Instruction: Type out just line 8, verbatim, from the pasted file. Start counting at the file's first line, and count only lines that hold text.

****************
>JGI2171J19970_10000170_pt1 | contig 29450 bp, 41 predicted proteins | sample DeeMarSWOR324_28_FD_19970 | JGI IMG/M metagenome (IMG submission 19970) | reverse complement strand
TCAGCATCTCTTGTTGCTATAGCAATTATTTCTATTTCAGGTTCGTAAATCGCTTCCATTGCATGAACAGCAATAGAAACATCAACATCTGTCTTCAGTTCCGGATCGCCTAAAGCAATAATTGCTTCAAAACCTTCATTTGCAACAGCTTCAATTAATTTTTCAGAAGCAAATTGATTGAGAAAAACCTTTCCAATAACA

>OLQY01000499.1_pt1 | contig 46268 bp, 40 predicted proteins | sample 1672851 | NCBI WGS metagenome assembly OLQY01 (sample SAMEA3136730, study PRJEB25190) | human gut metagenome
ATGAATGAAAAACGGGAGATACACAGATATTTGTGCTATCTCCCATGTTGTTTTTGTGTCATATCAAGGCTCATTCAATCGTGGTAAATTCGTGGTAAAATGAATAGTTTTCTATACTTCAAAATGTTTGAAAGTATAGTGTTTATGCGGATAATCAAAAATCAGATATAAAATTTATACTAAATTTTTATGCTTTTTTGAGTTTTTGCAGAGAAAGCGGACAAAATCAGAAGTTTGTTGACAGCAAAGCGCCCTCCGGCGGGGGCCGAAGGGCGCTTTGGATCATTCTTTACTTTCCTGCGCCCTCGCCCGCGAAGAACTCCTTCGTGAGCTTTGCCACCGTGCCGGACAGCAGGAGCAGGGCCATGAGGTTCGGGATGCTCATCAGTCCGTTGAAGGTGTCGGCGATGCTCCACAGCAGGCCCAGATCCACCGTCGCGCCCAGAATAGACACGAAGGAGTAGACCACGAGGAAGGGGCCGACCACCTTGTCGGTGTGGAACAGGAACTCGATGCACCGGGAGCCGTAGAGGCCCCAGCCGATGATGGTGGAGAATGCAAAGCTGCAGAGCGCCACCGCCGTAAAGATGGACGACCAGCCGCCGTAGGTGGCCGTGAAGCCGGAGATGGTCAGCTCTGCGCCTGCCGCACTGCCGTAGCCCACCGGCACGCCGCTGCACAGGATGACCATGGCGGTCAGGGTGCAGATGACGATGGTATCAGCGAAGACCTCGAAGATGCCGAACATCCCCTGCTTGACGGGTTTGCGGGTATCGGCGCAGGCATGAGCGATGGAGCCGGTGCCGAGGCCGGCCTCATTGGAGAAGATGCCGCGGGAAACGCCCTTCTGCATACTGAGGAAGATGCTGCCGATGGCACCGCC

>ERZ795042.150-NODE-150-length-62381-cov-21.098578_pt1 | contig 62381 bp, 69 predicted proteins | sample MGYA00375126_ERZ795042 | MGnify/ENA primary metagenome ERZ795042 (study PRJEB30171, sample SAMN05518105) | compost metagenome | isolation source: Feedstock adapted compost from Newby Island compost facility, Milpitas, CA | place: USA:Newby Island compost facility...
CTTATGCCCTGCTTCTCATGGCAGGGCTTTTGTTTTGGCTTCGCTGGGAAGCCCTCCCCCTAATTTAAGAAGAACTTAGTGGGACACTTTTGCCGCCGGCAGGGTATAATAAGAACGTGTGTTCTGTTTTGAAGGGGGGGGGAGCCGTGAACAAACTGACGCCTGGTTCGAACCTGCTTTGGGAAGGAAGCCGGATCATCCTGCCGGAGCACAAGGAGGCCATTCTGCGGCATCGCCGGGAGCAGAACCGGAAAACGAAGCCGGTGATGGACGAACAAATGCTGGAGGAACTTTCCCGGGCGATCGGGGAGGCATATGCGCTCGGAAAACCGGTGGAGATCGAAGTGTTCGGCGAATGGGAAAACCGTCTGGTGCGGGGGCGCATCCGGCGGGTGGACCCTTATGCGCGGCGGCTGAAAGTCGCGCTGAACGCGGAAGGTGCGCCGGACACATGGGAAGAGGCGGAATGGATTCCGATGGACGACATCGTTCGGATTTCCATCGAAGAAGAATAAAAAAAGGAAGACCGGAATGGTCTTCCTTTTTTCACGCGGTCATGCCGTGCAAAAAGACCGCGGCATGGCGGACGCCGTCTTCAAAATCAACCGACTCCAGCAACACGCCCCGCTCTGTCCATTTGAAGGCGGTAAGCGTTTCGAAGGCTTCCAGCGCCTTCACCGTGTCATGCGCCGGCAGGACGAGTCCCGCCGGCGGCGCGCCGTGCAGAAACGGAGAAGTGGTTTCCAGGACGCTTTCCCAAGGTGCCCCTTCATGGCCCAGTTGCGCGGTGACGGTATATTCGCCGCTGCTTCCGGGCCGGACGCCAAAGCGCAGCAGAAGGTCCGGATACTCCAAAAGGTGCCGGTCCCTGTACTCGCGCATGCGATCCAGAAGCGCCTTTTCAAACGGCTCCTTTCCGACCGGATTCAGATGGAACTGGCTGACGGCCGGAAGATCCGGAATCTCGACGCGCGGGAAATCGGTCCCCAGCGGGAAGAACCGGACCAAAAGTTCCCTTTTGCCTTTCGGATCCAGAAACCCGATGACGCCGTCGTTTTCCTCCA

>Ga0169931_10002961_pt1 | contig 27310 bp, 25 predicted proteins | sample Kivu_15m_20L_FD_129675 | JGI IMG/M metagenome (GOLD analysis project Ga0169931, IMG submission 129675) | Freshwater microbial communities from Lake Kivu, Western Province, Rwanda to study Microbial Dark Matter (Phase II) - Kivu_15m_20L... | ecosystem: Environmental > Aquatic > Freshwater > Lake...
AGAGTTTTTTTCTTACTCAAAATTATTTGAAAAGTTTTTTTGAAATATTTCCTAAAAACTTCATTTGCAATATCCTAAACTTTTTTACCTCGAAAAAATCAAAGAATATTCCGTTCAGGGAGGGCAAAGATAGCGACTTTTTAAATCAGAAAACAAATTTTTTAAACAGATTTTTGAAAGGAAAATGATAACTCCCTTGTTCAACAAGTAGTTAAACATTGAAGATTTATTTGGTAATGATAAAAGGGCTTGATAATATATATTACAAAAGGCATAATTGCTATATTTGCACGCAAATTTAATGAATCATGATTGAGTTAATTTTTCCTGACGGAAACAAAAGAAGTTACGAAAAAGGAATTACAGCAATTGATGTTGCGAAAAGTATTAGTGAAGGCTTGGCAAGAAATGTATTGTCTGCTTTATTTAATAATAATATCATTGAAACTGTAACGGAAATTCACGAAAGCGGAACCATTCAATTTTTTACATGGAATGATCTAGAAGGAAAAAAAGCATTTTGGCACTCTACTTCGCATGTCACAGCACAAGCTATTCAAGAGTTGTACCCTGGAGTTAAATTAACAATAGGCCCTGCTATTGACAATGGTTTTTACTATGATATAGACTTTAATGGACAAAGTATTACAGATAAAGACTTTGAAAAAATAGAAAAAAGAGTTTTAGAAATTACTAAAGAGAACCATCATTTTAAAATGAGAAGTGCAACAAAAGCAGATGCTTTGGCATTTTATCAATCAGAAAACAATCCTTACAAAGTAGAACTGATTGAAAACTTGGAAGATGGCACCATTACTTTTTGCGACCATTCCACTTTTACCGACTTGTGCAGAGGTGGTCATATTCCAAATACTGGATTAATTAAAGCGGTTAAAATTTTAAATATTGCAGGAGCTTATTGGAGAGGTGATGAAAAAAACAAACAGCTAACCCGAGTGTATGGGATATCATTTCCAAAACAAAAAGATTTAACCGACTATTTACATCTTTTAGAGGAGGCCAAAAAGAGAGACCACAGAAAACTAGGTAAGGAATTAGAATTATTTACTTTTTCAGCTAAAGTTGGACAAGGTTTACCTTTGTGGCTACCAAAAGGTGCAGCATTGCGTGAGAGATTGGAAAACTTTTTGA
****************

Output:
AGAGTTTTTTTCTTACTCAAAATTATTTGAAAAGTTTTTTTGAAATATTTCCTAAAAACTTCATTTGCAATATCCTAAACTTTTTTACCTCGAAAAAATCAAAGAATATTCCGTTCAGGGAGGGCAAAGATAGCGACTTTTTAAATCAGAAAACAAATTTTTTAAACAGATTTTTGAAAGGAAAATGATAACTCCCTTGTTCAACAAGTAGTTAAACATTGAAGATTTATTTGGTAATGATAAAAGGGCTTGATAATATATATTACAAAAGGCATAATTGCTATATTTGCACGCAAATTTAATGAATCATGATTGAGTTAATTTTTCCTGACGGAAACAAAAGAAGTTACGAAAAAGGAATTACAGCAATTGATGTTGCGAAAAGTATTAGTGAAGGCTTGGCAAGAAATGTATTGTCTGCTTTATTTAATAATAATATCATTGAAACTGTAACGGAAATTCACGAAAGCGGAACCATTCAATTTTTTACATGGAATGATCTAGAAGGAAAAAAAGCATTTTGGCACTCTACTTCGCATGTCACAGCACAAGCTATTCAAGAGTTGTACCCTGGAGTTAAATTAACAATAGGCCCTGCTATTGACAATGGTTTTTACTATGATATAGACTTTAATGGACAAAGTATTACAGATAAAGACTTTGAAAAAATAGAAAAAAGAGTTTTAGAAATTACTAAAGAGAACCATCATTTTAAAATGAGAAGTGCAACAAAAGCAGATGCTTTGGCATTTTATCAATCAGAAAACAATCCTTACAAAGTAGAACTGATTGAAAACTTGGAAGATGGCACCATTACTTTTTGCGACCATTCCACTTTTACCGACTTGTGCAGAGGTGGTCATATTCCAAATACTGGATTAATTAAAGCGGTTAAAATTTTAAATATTGCAGGAGCTTATTGGAGAGGTGATGAAAAAAACAAACAGCTAACCCGAGTGTATGGGATATCATTTCCAAAACAAAAAGATTTAACCGACTATTTACATCTTTTAGAGGAGGCCAAAAAGAGAGACCACAGAAAACTAGGTAAGGAATTAGAATTATTTACTTTTTCAGCTAAAGTTGGACAAGGTTTACCTTTGTGGCTACCAAAAGGTGCAGCATTGCGTGAGAGATTGGAAAACTTTTTGA